This study highlights the pivotal role of protein interaction networks in the nongenetic mechanisms of resistance. These networks have the remarkable ability to “rewire” cellular circuitry. In particular, the conformational dynamics of proteins, especially intrinsically disordered proteins (IDPs) that occupy central positions within these circuits, influence various cellular signaling pathways. While KRAS may not be a pure IDP, it can be regarded as a “hybrid” protein, with both ordered and disordered regions. The disordered regions, such as the P loop and switch regions, contribute to conformational flexibility.

The conformational ensemble of the KRAS molecule varies significantly when comparing the apo form to the GDP/guanosine 5′-triphosphate-bound state. Various point mutations in KRAS alter the conformational preferences of the protein, affecting downstream signaling pathways, thereby influencing clinical outcomes. Notably, the most common mutations occurring in the P loop and switch II regions underscore the critical role of conformational changes and downstream signaling. These differences in conformation may account for the varied efficacy and mechanisms of action of sotorasib and adagrasib. This is further supported by the observed disparities in molecular weights of drug-free KRAS, sotorasib-bound KRAS, and adagrasib-bound KRAS using SDS gel electrophoresis. These differences can be attributed to variations in conformation or post-translational modifications.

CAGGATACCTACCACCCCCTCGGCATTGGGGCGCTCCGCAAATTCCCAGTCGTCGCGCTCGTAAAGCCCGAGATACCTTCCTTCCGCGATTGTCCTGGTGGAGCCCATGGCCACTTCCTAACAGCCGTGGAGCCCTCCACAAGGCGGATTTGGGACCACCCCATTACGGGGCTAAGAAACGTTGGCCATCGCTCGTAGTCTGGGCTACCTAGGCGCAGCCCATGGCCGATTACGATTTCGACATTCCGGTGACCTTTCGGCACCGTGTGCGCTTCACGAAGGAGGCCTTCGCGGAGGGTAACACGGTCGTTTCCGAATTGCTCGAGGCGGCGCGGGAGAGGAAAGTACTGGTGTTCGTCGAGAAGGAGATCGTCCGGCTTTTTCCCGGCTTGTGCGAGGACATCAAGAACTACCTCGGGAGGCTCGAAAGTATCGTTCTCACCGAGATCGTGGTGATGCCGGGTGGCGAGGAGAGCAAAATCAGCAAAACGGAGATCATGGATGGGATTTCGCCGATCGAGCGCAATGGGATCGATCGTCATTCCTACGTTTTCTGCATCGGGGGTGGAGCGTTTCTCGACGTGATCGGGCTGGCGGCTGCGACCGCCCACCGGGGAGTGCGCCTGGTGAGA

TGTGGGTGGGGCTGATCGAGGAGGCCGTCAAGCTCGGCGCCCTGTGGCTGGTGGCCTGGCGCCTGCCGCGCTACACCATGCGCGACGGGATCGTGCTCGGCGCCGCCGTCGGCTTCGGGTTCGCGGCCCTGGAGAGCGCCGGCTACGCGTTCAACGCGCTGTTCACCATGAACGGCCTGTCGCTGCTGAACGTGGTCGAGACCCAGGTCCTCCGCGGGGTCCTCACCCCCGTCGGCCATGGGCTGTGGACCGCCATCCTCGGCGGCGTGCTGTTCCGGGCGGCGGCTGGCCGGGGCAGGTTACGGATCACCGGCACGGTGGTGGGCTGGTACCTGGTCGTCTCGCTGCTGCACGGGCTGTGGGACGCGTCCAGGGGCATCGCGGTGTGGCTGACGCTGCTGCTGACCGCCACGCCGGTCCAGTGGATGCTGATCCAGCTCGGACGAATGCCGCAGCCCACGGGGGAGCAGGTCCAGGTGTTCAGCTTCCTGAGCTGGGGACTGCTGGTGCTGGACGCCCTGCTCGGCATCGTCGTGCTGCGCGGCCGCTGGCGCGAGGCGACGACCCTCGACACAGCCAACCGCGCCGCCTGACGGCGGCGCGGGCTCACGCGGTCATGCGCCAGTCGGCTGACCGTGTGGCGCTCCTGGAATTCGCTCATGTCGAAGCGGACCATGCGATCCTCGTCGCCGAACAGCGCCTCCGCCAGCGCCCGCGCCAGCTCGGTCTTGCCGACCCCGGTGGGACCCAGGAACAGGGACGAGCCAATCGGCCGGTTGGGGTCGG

In summary, this study has unraveled the role of ITGB4 and β-catenin signaling as a bypass mechanism for acquiring resistance to sotorasib. However, this resistance developed against sotorasib may not necessarily extend to adagrasib. These findings underscore the significance of nongenetic resistance mechanisms in cancer and emphasize the need to consider the distinct interactions of different drug-bound ensembles of mutant KRAS. Overall, our research unveils previously unrecognized nongenetic mechanisms underlying resistance to sotorasib and proposes a promising treatment strategy to overcome this resistance, offering new hope for patients with lung adenocarcinoma and KRAS mutations.